July 19, 2016 9:00 pm
Updated: July 19, 2016 9:02 pm

Are we ready for the ‘grey wave’? Health authorities work to adapt to aging demographic

WATCH ABOVE: Many of us have an elderly parent or other relative who needs assistance with their day-to-day routine. Most would agree they'll be happier and healthier living at home as long as possible, and that's where home care comes into play. But one independent home care business in the Okanagan says the government needs to change the type of care that seniors are being offered. Neetu Garcha reports.

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Many seniors want to age in place. One Okanagan woman and her support workers believe it’s crucial as the population continues to age, but some say there’s a lack in financial support from health authorities.

West Kelowna resident Mary Anne Goerzen, 87, said she’s lived in her home for almost 30 years and she doesn’t plan to leave.

Staff from a private care service come directly to her home and help her with things like cooking, cleaning and health care.

But she says they also provide something else: companionship.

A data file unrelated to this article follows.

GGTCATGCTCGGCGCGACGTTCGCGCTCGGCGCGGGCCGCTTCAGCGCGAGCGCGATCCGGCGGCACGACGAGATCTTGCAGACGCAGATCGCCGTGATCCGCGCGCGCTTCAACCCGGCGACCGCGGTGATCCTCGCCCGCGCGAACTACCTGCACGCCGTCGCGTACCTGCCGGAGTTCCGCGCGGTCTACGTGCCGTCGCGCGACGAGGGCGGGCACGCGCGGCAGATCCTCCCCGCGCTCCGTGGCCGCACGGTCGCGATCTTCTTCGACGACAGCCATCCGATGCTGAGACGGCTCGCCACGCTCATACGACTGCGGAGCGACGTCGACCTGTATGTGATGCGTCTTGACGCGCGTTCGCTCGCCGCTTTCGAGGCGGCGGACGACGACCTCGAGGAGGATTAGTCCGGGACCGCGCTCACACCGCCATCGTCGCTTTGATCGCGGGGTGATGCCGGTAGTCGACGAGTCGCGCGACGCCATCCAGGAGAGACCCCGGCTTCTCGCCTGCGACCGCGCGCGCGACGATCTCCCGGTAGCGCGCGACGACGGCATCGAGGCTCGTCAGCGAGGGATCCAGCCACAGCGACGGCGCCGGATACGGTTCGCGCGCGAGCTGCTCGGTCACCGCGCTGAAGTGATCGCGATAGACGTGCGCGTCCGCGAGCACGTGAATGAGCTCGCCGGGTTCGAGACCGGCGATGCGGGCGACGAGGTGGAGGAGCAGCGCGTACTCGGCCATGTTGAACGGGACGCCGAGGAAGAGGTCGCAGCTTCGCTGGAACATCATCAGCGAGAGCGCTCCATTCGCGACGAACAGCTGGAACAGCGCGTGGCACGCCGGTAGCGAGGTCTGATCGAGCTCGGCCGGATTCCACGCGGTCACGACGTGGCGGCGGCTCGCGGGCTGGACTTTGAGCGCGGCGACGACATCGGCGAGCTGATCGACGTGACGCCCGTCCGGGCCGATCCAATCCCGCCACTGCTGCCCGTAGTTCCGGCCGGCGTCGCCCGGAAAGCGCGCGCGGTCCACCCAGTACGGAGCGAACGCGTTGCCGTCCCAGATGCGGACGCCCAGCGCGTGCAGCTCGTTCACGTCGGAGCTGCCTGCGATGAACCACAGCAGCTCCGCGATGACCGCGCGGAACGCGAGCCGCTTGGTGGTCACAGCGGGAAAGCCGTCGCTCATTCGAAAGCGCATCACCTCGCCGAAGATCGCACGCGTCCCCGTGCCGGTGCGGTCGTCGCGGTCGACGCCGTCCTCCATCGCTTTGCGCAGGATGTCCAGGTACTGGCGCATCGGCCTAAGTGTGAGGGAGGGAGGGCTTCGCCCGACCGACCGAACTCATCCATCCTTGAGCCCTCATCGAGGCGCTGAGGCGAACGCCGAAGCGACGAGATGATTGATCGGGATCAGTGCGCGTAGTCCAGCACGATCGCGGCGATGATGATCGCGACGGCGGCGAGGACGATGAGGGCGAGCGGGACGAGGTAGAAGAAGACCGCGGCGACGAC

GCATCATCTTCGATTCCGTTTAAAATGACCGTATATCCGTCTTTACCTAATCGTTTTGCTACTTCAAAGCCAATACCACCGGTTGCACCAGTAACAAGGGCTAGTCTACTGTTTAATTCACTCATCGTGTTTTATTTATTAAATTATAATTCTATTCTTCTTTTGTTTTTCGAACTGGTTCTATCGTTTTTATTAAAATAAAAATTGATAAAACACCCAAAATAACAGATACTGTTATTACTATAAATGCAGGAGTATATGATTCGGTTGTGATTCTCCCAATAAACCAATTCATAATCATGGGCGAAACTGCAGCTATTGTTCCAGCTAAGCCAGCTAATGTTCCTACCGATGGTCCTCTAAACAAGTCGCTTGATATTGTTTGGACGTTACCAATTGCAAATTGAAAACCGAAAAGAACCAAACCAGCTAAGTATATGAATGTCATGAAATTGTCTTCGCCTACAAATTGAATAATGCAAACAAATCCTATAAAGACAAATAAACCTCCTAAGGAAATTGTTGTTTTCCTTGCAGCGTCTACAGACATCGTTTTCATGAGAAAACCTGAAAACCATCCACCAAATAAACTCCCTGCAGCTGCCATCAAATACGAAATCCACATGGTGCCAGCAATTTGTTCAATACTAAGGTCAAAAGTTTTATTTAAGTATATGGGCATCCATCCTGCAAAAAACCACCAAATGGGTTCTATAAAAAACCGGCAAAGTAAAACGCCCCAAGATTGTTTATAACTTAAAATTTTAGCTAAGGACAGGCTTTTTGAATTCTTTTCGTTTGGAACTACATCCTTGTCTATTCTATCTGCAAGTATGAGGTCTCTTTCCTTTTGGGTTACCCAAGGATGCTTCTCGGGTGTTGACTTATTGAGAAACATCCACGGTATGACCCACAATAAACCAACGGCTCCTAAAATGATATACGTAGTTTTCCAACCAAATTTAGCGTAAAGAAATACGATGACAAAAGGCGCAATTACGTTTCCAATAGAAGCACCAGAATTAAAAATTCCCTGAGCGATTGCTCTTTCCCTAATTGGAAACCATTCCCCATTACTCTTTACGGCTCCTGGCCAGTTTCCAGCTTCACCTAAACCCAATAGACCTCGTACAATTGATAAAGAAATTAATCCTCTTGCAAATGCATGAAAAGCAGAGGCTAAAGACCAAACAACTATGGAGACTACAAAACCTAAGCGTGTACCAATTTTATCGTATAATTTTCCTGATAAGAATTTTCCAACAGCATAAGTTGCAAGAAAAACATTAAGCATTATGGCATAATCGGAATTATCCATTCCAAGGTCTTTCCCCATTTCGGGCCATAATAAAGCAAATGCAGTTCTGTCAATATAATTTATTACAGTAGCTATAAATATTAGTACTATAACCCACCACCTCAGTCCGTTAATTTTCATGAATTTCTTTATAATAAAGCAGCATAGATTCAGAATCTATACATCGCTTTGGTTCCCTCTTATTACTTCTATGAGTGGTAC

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“You can open up to them and get things off your chest; it makes you feel that you’re wanted,” Goerzen said.

Even though it may cost him potential business, the owner of a private home care business in Kelowna wants the province to invest more in public home care.

“We feel that there could be more consistency with the care of the same people because you can’t judge the progress or the decline of our seniors without having gone in to see them in the past,” owner of Health at Home Care Services, Michael Bratt said.

Bratt’s mother died last September from colon cancer. She’s the reason he dropped his career as a veterinarian to start a new one focused on better care for seniors.

“We were very frustrated with not being able to get the level of care that we needed for [my] mom so we started this company,” Bratt said.

“I gave up my veterinary clinic, sold it and started this company.”

The Ministry of Health said in the last 15 years, the number of clients receiving home health services in B.C. increased by almost 30 per cent and in that time, B.C. health authorities also increased spending on home and community care by 82 per cent.

Meanwhile, the Interior Health Authority (IHA) said by the end of this year, it expects to open a new service offering geriatric specialist assessments and referrals to seniors living at home.

IHA said it will have an announcement in the coming weeks about more residential care capacity in the region, including in the south Okanagan.

It will also be offering more care home services to seniors in the valley.

The authority expects to finish 100 new residential care beds in Kelowna by early next year and 85 new residential care beds in Vernon by mid-2017.

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